- millet or sorghum porridge (with sugar on very rare occasions)
- hash or stew including mushy eggplant, popularly called SOS (Same Old Stew),
- occasionally dessert
- usually soup, which was often a watered down version of SOS…
‘Second helpings were very rare. When one five-year old discovered that she was allowed a second drink of water at playtime, she shouted excitedly to the others, “Hey, everybody, seconds on water!”’
‘Sanitation was appalling: all agreed that the camp’s Health Committee had one of the hardest tasks. The sewage system consisted of open cesspools, one of which was only yards from the side windows of our room. Gangs of Chinese coolies, with buckets hanging on each end of a pole across their shoulders, came in each day to fill up and splish-splash their way up to the gate and out into their little fields. The fetid stench floated in the kitchen-dining hall area where we were eating, or on summer nights it hung low over the camp in sultry, pungent clouds. One boy had the misfortune to fall head first into one of the cesspools. Happily his brother’s frantic yells meant his sufferings were fairly short-lived. Help reached him after his fourth dunking, and to the great relief of all, “Cesspool Kelly”, as he came to be known, was pulled out and revived.’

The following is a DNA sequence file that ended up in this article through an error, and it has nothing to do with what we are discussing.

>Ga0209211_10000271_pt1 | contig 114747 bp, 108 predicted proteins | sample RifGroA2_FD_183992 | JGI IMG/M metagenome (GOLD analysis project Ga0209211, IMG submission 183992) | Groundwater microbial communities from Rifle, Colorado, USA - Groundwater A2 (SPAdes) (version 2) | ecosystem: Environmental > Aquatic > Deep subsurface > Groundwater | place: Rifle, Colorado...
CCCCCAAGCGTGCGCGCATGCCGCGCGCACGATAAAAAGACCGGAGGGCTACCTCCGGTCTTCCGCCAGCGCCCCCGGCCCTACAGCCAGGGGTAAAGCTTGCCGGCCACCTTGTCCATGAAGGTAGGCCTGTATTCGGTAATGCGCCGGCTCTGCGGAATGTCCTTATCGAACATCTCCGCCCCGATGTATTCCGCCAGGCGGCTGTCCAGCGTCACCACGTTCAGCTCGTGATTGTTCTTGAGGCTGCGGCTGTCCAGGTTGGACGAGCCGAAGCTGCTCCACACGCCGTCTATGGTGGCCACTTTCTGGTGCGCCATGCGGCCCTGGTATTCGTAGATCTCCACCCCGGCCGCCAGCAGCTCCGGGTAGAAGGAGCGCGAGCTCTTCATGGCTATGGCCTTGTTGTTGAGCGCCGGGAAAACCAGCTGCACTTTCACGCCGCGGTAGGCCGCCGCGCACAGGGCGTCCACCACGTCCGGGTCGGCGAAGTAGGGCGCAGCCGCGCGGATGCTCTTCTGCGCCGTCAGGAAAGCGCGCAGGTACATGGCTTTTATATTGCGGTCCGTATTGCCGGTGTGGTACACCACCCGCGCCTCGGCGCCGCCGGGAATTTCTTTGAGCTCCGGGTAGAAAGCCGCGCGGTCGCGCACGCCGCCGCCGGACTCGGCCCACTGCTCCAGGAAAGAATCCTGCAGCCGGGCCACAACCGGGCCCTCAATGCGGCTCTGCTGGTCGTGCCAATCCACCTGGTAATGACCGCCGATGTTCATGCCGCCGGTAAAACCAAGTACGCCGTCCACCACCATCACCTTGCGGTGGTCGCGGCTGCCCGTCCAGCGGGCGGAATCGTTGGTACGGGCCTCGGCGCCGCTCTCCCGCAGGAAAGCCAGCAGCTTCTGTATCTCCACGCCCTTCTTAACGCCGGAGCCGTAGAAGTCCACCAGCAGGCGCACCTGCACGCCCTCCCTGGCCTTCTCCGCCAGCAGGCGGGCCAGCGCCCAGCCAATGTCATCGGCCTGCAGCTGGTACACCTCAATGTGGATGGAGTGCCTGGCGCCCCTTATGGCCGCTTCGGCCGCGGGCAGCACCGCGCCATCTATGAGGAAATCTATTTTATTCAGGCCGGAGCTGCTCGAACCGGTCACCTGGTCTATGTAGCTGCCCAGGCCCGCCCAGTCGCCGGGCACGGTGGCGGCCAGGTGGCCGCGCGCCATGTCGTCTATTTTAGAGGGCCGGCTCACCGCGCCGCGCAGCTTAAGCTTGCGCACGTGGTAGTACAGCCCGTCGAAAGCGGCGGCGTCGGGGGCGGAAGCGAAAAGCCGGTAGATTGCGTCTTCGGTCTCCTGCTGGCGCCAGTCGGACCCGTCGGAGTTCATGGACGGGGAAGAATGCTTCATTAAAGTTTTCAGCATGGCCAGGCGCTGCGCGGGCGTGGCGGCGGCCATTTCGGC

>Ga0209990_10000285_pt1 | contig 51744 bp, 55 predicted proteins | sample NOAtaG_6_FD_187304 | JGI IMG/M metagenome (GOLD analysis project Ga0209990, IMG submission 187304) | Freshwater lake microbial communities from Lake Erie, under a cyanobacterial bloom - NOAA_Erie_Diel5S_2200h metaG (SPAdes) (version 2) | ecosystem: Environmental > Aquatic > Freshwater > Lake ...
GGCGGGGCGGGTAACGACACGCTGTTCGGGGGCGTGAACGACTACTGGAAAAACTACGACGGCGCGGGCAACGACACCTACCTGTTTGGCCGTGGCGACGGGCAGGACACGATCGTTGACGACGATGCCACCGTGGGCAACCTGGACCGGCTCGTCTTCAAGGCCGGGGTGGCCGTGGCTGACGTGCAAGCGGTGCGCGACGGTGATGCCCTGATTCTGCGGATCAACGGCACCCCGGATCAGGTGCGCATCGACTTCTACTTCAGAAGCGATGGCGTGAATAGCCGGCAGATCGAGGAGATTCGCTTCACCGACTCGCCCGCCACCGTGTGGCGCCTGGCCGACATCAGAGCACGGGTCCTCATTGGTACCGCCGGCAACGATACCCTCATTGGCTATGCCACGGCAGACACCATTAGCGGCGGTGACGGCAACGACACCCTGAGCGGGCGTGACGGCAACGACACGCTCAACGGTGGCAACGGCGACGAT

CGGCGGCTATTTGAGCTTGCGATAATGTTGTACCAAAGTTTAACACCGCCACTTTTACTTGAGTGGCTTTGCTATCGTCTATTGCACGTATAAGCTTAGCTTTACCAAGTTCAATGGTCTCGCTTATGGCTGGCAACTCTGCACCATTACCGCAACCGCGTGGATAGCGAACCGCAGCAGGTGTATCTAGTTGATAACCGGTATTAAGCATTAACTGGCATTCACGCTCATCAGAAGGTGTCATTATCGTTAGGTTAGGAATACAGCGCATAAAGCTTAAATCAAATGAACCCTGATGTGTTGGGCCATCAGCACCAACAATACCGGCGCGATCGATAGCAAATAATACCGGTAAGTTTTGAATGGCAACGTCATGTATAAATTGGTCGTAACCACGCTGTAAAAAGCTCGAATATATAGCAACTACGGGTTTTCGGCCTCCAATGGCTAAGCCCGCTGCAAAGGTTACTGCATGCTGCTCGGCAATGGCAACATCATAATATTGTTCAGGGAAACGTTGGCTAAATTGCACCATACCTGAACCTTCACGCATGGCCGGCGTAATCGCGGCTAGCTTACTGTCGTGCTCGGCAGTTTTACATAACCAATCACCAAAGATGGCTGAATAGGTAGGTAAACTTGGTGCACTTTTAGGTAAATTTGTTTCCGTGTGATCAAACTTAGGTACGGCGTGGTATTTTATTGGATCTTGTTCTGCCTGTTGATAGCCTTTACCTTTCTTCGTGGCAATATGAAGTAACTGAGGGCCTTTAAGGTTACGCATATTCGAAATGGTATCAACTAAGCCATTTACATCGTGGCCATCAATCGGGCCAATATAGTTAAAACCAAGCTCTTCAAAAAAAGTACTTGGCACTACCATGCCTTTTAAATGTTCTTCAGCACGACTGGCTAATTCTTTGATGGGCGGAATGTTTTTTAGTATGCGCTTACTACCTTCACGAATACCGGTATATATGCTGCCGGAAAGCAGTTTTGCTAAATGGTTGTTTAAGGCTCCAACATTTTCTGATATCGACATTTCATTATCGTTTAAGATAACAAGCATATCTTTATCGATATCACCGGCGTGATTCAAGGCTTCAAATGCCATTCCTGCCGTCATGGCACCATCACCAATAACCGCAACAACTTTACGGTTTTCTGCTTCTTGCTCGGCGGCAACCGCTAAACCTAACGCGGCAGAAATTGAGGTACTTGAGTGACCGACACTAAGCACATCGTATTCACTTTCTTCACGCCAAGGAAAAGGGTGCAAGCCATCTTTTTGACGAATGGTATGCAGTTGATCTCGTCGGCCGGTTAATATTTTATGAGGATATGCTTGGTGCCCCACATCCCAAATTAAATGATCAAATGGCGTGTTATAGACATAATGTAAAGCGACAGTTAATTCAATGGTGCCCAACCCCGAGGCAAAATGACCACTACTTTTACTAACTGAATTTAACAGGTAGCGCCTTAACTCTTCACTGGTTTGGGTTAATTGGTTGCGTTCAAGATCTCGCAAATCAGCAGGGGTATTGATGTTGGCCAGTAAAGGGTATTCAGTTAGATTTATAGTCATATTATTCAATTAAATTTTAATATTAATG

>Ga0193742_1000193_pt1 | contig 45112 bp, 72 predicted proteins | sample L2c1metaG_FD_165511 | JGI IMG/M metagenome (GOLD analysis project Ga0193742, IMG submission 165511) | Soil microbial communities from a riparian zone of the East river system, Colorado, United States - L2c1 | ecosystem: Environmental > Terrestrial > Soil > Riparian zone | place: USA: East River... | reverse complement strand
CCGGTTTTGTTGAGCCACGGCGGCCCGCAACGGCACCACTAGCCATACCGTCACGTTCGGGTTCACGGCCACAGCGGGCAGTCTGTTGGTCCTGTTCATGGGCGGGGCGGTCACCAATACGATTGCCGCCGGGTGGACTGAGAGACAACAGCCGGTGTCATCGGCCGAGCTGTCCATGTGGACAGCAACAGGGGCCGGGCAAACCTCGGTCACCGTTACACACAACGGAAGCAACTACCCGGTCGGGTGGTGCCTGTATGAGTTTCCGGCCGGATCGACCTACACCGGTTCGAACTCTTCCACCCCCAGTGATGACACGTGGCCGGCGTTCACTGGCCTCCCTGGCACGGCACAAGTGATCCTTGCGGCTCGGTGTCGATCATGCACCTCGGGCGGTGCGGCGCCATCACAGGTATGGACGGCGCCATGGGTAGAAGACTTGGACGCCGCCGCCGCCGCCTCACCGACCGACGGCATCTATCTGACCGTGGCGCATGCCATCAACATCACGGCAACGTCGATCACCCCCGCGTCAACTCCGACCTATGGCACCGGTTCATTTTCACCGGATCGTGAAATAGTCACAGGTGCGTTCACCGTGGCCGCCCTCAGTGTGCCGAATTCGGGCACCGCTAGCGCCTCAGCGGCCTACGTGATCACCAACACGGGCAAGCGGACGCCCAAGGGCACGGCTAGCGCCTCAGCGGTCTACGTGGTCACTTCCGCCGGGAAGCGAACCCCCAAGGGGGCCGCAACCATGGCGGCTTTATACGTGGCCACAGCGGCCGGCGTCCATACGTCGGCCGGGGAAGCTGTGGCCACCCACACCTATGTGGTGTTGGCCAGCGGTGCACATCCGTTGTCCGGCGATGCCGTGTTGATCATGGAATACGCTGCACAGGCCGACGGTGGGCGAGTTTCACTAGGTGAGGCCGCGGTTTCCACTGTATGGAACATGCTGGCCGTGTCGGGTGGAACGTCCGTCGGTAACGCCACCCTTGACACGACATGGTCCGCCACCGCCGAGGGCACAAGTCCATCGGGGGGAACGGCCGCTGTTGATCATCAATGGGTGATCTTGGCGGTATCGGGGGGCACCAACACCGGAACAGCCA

‘The noisiest night-time entertainment by far came from the rats… To try and cut down the menace of rats and flies, rat-catching and fly-catching competitions were organized.’
One syndicate of one adult and two boys won the prize for catching 68 rats. David himself managed to catch 66 flies during one Sunday School lesson! Catching and killing bed-bugs was another necessary task, and David was once stung by a scorpion which he had not managed to rid from his bed.
In David Michell’s account one section is entitled ‘Of all the world’s great heroes’ and it starts like this: ‘Weihsien was a place of heroes… A situation like Weihsien is fertile soil for producing people of exceptional character. In our eyes, for instance, our teachers were heroes in the way they absorbed the hardships and fears themselves and tried to make life as normal as possible for us.’